Stage 2 is a minor procedure after 3-4 months when the gum is numbed and a small incision made to locate the implant in the bone. a healing abutment (cylinder) is placed onto the implant to allow the gum to heal around it.
6. Impression for the crown/bridge/denture
An impression (mould) is then taken to start making the crown, bridge or denture.
7. Long term maintenance
Following implant treatment it is essential for you to maintain an excellent standard of cleaning around the implant restorations and continue with your regular dental check-ups.It may be that your own dentist does not provide care for implants so you may need to find someone who will look after you and your implants in the longer term.
Please note that you are responsible for any associated costs relating to this and any repairs or remakes that are necessary in the future. It may be wise to find a dentist who is willing to look after the implants before they are placed so that arrangements are in place for your future needs.
You will be discharged from the Hospital about 12 months after the implant restorations have been fitted.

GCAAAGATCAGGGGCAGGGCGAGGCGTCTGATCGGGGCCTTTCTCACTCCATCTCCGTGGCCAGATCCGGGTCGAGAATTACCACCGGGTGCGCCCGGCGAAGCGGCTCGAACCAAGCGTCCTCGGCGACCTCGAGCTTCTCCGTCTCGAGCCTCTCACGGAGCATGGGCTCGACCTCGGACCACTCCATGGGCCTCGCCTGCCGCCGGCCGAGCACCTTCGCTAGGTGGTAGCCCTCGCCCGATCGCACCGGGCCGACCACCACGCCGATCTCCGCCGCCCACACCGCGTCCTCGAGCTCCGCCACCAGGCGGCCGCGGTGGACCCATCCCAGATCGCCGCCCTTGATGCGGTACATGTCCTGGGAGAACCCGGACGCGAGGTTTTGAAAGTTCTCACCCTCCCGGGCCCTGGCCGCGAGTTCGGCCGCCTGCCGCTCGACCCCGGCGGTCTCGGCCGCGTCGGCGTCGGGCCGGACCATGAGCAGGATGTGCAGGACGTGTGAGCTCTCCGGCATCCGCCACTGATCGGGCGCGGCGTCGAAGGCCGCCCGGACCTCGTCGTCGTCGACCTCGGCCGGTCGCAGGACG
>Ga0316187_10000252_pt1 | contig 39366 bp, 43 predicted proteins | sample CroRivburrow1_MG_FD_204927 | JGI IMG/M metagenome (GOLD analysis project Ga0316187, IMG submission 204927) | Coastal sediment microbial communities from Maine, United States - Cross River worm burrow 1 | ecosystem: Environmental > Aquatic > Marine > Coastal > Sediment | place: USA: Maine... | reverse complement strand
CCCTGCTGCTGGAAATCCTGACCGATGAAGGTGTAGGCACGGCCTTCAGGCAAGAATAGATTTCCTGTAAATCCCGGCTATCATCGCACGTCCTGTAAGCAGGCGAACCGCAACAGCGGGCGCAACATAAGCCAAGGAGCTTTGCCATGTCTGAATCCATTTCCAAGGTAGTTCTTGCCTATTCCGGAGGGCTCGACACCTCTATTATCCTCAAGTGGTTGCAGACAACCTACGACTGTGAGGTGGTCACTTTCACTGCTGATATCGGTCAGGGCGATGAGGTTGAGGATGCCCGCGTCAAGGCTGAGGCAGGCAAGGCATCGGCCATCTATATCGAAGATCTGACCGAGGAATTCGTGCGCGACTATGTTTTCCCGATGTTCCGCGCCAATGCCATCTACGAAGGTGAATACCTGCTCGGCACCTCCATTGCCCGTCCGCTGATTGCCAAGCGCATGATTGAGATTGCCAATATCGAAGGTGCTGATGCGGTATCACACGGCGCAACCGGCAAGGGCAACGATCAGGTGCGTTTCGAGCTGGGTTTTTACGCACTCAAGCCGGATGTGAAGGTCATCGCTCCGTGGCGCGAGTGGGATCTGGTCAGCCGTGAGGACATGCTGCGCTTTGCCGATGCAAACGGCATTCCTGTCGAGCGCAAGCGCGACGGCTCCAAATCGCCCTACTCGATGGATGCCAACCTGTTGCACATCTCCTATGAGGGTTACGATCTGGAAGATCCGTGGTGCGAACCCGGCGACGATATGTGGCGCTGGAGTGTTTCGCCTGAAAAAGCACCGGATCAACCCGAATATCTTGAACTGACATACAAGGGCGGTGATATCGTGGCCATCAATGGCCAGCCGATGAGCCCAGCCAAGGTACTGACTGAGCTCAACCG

The Dental Institute is a teaching establishment and as a such your treatment may well be carried out by a qualified dentist undergoing further (specialist) training.
8. How long will the implants last?
Failure of implants can occur either early on, during treatment, or later when the implants have been in use for some time. Implants can last a lifetime although they are at risk of mechanical (fractured/broken components) and biological problems (implant gum disease known as ‘peri-implantitis’) that can cause discomfort, pain, and significantly shorten their lifespan. In the most severe cases surgery maybe required to remove the implant(s).
If poorly cared for, implants will develop a covering of deposits (calculus and plaque) which is very similar to that found on natural teeth. These deposits can lead to gum disease with bleeding, soreness, general discomfort, and in some cases, loss of the implants.
In other cases the crowns, bridges, dentures and attachments will need replacement due to fair wear and tear. You will need to make financial arrangements for this in the future .